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Sarah Bullen on writing 'Love and Above'

27 March 2022 - 00:00 By sarah bulllen
Sarah Bullen has written about her fascinating journey of self-rediscovery and reinvention after coming out of a coma and losing her husband.
Sarah Bullen has written about her fascinating journey of self-rediscovery and reinvention after coming out of a coma and losing her husband.
Image: Supplied

I had no name. No attachments. No family. No form. No purpose. I was a floating, formless, light being. Totally at peace in the vast, beautiful space.  In the real world I was dying. I was admitted into hospital with respiratory failure at age 34, in an induced coma, on life support and fighting for my life. My big publishing job abandoned, my young children alone and my life suddenly vacated. At the same time my filmmaker husband, at just 41, was dying in another bed just 10kms down the road. He had been fighting brain cancer for four years. He had fought it with surgery and medicine, and alternative medicine. He was deep along the path of becoming a sangoma.

“Write about it,” everyone had said during those long four crazy years as I entertained them with our wild ceremonies and rituals in the Botswana bush. I was a best-selling author, journalist and literary agent. I was a writer. But I couldn’t. It was too private.

But we were at the end of his fight. He was dying — just nobody expected me to be dying too. 

He was going to lose his battle, but I wasn’t about to lose mine.  At that stage I had been in a coma for so long I had a 10% chance of survival. I was 20kgs lighter, being fed intravenously. I just didn’t know how to come back. I had been in a coma for so long and I didn’t know how to get back home, into my body.

Love and Above: A Journey into Shamanism, Coma and Joy by Sarah Bullen is published by Tafelberg.
Love and Above: A Journey into Shamanism, Coma and Joy by Sarah Bullen is published by Tafelberg.
Image: Supplied

But after all those weeks of my soul travelling I had my first clear, distinct and real thought. It cut through like a beacon calling me. Come home, it said. It was this thought that drove me for the next week until I finally woke up back in my body, but not before I got a message to bring back.

Waking up from a coma is not a singular event. It is a process of fighting your way out and into consciousness, and then slipping back under. Three days after I came out of the coma, my husband died.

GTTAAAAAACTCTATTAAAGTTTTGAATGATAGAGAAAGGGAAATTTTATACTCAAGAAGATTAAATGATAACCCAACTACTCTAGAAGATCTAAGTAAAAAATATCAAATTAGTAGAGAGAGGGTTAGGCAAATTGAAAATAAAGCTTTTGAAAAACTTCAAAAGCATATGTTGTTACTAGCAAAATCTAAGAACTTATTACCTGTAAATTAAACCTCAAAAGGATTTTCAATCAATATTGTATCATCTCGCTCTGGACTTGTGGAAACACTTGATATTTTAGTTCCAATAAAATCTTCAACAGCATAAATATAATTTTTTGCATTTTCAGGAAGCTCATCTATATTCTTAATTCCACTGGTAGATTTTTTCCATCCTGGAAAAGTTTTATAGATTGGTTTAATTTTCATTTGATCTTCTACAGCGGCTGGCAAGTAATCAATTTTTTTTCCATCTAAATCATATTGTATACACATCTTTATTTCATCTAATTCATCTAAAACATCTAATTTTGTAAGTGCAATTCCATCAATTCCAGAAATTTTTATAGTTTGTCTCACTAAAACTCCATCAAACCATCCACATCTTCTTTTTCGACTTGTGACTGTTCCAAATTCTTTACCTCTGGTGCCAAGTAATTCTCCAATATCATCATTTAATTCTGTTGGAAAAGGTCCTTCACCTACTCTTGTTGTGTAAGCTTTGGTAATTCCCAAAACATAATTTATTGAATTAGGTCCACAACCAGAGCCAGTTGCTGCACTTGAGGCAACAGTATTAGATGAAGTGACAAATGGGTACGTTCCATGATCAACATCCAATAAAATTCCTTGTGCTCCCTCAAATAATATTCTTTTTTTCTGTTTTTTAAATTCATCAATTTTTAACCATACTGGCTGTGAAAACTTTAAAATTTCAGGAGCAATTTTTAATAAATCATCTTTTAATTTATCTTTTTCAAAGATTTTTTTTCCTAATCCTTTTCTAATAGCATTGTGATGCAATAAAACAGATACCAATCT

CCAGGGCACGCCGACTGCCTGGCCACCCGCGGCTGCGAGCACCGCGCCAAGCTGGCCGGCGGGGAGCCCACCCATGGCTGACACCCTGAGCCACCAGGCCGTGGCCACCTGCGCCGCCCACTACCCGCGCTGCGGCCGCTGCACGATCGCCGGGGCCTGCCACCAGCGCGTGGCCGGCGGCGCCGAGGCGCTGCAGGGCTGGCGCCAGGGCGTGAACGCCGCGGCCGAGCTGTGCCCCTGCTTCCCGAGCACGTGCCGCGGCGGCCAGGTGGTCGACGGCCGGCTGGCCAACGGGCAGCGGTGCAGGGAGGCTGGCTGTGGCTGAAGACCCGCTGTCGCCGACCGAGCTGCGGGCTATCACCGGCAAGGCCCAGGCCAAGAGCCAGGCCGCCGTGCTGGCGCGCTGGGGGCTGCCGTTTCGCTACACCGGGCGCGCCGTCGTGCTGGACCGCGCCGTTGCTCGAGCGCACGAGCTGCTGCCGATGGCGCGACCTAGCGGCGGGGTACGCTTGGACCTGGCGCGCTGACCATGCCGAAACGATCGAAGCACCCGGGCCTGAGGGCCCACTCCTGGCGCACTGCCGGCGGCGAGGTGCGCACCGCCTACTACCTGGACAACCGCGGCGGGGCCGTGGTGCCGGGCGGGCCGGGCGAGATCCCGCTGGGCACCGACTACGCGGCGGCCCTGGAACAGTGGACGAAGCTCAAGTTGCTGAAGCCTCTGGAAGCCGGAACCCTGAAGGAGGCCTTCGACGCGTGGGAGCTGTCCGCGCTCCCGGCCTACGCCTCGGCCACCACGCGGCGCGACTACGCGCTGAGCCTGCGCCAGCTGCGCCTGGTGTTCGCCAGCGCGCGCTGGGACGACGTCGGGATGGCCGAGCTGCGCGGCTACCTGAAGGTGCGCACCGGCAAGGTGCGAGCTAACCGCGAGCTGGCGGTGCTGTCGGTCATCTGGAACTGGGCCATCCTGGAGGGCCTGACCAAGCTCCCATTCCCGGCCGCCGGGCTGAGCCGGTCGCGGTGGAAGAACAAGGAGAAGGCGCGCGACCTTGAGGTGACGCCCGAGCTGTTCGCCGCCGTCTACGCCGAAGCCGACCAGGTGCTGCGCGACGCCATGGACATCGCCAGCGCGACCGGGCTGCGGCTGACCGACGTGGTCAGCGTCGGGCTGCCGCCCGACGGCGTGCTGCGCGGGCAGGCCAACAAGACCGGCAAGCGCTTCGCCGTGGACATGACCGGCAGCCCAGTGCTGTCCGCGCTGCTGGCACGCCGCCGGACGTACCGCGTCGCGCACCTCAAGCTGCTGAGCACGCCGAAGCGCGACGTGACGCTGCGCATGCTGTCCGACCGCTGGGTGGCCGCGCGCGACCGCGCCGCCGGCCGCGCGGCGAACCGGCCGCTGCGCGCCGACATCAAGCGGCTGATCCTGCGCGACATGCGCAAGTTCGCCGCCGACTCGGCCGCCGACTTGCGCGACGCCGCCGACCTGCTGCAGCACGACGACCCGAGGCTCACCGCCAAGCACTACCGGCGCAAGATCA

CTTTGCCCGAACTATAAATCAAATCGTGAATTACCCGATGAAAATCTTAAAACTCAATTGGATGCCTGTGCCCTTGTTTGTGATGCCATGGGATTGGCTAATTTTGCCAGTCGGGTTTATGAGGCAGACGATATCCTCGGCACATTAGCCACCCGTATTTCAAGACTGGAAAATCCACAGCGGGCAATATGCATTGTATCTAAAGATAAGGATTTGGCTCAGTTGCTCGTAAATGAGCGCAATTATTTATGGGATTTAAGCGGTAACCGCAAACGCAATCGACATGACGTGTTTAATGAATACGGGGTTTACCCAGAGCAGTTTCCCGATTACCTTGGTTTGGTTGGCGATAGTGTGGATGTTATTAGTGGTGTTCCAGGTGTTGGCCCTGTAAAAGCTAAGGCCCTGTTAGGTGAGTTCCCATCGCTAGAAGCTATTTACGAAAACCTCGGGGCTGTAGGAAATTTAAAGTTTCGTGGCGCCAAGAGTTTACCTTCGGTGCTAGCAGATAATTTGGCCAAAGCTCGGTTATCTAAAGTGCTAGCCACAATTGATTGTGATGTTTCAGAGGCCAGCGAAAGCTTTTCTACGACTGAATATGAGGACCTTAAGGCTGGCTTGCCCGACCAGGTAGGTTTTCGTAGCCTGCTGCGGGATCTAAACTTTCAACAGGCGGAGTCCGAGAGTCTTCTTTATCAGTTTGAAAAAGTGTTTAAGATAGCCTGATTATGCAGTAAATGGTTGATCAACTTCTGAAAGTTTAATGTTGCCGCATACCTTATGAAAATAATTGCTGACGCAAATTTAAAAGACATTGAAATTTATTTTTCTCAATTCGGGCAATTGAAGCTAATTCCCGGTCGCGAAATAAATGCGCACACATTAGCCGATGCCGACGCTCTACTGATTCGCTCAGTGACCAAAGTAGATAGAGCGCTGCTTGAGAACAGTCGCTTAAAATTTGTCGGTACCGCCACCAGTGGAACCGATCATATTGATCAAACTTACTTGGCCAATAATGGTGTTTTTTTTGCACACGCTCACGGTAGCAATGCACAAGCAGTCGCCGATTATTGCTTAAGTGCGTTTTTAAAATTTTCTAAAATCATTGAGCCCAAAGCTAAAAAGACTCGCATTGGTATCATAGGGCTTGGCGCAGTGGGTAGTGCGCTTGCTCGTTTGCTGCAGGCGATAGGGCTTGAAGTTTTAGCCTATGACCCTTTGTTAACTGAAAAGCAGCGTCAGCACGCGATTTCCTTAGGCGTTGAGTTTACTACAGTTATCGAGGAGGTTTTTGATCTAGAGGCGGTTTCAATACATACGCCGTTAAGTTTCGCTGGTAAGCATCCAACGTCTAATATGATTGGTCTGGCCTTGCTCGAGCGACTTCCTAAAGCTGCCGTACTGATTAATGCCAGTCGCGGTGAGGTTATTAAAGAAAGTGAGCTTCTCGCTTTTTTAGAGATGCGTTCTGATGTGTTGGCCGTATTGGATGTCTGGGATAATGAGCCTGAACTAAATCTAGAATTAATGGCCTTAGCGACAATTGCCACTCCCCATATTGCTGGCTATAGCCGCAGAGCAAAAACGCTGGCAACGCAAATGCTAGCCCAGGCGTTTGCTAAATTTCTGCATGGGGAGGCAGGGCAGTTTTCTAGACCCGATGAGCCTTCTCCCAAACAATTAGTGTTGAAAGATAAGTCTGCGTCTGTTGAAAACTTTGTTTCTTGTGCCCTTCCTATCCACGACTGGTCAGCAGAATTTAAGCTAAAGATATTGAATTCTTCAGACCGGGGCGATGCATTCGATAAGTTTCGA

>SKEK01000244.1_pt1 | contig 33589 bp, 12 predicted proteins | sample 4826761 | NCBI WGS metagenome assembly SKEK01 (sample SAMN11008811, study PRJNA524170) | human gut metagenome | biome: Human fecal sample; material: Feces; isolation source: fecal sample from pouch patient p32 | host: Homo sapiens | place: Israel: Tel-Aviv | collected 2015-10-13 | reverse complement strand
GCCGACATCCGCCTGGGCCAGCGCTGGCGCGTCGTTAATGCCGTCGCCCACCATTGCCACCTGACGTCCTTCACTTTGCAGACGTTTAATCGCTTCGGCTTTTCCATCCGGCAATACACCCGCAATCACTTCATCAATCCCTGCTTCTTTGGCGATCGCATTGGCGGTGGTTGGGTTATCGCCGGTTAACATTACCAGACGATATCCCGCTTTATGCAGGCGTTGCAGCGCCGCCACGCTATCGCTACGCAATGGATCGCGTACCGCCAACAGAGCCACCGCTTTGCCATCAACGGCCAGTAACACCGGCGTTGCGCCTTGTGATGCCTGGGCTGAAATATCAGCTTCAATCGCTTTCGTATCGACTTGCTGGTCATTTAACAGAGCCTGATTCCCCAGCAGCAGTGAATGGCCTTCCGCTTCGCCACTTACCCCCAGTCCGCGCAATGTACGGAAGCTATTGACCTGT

“You HAVE to write about it,” everyone said. But I couldn’t write this.   

I had to learn to walk again, talk again, think again and then get on with the job of being a mom. I lost all my hair. It took me years to reconnect all my neural pathways. I was carrying all my otherworldly secrets with me. Sometimes at night I would just close my eyes and feel myself shooting through the universe again. One phrase kept haunting me that I was given in that soul space. So strange and foreign and frankly unwelcome.

Have more fun.

The instruction I was given, was an answer, a blessing and a message all at the same time. I just didn’t know how to live it. But I knew I had to.

Fun meant moving away from fear and dread and into something else. I was looking for it.

I couldn’t listen to “sensible advice”. That had no real place in my life anymore. I had to listen to something bigger, deeper and wiser.  It was not shouting “be safe”. It was shouting “be wild”. So, I decided to rewrite my life story and life into a new one. I pulled both my small children out of school, I rented out my safe and comfortable house. l left everything I knew and  moved to a small Greek island, slap bang in the middle of winter. Did I speak Greek? No. Did I know anyone there? No. Was there any logic? No. It was radical and ridiculous, reckless and stupid — and possibly the finest thing I could ever have done.   


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